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Prosecutors Seek Death Penalty Against the "Kensington Strangler":  Philadelphia prosecutors plan to seek the death penalty against suspected serial strangler Antonio Rodriguez, nicknamed the Kensington strangler.  At a preliminary hearing yesterday, two police detectives read confessions Rodriguez gave regarding three women he allegedly sexually assaulted and murdered between November and December of 2010.  DNA testing linked the 21-year-old homeless man to the attacks in the city's Kensington district.  Rodriguez is suspected of killing Casey Mahoney, 27; Elaine Goldberg, 21; and Nicole Piacentini, 35.  CNN has this story.

Apprendi Cited to Overturn Third Strike:
  San Francisco Chronicle writer Bob Egelko reports on a decision by the Ninth U.S. Circuit Court of Appeals to overturn the 25-years-to-life sentence for three-time felon Rick Wilson.  In its 2-1 ruling Tuesday, the court cited the Supreme Court's 2000 ruling in Apprendi v. New Jersey which entitles defendants to a jury trial on sentencing factors that increase the maximum sentence.  There is an exception for prior convictions, but sometimes the sentence enhancement does not fit neatly with the elements of crime in the prior case. In 1993 Wilson, while intoxicated, crashed the vehicle he was driving, killing one passenger and seriously injuring the other.  He pleaded no contest to gross vehicular manslaughter while under the influence and to proximately causing bodily injury while under the influence.  In 1999 Wilson ran a red light and refused to take a blood test and a jury convicted him of drunk driving, which due to his prior convictions of two serious felonies, counts as a felony.  At the sentencing hearing for the DUI, the Judge counted the prior convictions as strikes and imposed a sentence of 25 years to life.  The Ninth Circuit ruling overturned the sentence.   For the "strike" involving the surviving passenger, the trial judge found three facts which were not elements of the offense: personal infliction of the injury, extent of the injury as "great," and that the victim was not an accomplice. Chief Judge Kozinski dissented on the ground that whether such findings violate Apprendi is not clearly established, so under AEDPA the state court decision should stand.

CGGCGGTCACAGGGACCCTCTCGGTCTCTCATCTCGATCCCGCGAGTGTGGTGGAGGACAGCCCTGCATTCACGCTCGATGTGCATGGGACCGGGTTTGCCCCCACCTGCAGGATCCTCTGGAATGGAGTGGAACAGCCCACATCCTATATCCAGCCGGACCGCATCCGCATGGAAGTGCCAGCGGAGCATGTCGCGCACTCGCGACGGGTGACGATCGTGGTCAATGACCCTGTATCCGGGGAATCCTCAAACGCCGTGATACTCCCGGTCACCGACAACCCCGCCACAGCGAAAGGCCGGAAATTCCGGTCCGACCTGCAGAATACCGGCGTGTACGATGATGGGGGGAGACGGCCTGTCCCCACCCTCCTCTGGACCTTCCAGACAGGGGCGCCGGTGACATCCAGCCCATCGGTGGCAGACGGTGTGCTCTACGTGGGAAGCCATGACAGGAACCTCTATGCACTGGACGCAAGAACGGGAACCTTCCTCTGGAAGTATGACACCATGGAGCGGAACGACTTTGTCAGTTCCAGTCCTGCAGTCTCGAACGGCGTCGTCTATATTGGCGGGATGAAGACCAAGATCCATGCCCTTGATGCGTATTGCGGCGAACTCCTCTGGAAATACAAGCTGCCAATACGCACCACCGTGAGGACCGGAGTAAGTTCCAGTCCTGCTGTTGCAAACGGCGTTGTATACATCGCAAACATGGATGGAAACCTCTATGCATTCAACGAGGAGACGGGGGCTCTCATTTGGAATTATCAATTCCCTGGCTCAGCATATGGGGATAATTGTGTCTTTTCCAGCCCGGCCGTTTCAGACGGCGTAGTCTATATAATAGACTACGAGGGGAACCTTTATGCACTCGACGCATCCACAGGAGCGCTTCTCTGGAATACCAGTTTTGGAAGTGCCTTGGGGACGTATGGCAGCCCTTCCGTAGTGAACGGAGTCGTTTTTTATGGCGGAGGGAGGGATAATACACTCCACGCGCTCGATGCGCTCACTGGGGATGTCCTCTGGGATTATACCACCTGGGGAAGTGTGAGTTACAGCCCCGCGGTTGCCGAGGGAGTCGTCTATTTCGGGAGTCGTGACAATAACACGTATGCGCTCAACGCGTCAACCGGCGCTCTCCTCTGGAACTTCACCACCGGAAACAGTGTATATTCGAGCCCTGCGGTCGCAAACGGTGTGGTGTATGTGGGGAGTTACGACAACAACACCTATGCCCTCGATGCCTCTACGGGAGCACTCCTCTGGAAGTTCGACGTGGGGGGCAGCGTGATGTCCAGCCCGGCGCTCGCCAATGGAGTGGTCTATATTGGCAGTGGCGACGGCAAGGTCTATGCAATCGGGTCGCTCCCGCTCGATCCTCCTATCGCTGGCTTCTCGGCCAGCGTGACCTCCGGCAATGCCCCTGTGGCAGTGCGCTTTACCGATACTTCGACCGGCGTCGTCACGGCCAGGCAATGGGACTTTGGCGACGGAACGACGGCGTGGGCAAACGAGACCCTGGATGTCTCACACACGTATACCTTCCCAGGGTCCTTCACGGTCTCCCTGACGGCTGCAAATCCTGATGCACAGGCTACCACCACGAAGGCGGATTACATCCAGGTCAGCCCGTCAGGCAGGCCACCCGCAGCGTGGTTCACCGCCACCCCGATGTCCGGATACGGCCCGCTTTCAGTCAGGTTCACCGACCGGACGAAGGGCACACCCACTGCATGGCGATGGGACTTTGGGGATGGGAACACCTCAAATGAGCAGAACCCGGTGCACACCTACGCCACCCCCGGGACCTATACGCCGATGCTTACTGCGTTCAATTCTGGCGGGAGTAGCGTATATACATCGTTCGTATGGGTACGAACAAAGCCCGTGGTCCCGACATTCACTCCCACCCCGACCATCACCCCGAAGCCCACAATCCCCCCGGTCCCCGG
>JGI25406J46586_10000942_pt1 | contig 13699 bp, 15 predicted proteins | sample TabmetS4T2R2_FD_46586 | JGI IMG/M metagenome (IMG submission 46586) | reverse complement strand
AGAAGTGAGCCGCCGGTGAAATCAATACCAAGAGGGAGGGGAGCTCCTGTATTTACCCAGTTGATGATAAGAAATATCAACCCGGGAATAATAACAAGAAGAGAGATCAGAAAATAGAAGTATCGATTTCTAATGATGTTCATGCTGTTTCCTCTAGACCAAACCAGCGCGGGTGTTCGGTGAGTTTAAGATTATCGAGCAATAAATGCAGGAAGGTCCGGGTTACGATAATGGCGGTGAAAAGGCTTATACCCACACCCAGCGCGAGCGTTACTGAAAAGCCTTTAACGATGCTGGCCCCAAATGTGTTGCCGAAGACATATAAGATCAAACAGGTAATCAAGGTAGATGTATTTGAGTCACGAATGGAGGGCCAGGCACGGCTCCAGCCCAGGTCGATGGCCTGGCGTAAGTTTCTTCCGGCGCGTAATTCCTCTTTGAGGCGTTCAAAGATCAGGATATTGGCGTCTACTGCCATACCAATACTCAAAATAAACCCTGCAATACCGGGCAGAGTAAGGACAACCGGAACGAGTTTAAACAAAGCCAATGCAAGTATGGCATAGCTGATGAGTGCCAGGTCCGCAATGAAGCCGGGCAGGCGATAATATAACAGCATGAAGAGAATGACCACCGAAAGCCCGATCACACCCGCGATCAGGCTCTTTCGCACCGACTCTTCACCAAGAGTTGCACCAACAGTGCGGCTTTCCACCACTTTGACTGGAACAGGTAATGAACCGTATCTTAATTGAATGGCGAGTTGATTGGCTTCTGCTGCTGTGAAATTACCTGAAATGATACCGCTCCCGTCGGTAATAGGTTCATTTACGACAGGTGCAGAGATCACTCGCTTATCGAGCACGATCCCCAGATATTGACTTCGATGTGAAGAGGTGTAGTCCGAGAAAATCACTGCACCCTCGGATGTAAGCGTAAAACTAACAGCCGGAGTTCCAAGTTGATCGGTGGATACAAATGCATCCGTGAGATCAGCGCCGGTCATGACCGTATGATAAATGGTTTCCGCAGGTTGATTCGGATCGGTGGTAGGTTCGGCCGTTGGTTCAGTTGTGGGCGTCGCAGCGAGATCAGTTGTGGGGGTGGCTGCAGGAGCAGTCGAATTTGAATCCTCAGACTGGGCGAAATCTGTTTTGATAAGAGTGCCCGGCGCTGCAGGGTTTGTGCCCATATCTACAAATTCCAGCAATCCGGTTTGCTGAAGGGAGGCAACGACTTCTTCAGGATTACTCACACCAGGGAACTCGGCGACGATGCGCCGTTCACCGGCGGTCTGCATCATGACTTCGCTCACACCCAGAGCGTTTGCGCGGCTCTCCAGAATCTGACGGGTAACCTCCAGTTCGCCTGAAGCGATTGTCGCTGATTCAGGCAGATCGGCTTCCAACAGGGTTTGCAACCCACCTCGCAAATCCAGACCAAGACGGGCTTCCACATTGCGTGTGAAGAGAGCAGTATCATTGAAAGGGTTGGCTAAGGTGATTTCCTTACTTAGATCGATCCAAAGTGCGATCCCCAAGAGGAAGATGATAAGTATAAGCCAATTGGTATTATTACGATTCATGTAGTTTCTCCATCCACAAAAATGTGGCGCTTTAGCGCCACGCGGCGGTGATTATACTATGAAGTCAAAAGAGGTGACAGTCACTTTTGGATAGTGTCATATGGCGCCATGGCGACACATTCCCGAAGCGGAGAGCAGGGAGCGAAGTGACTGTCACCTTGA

Prosecutors May Increase Charges Due to Lack of Cooperation:  In another Ninth Circuit ruling announced Tuesday, the Court upheld the ability of prosecutors to up the charges against defendants who agree to plead guilty but refuse to testify against others.  It's the second time in a week that the federal appeals court has supported the tough plea-bargaining practices used by former U.S. Attorney Joseph Russoniello.  In U.S. v. Jay Kent the court upheld a San Francisco drug dealer's 10-year sentence.  The defendant was willing to plead guilty to distributing crack cocaine, which is punishable by at least five years in prison.  Prosecutors said they would specify a prior drug conviction, increasing his sentence to ten years, unless Kent agreed to testify against others.  U.S. District Judge Maxine Chesney allowed prosecutors to file the additional charge and Kent later pleaded guilty to both charges and received a ten-year sentence.  Bob Egelko of the San Francisco Chronicle has this story.

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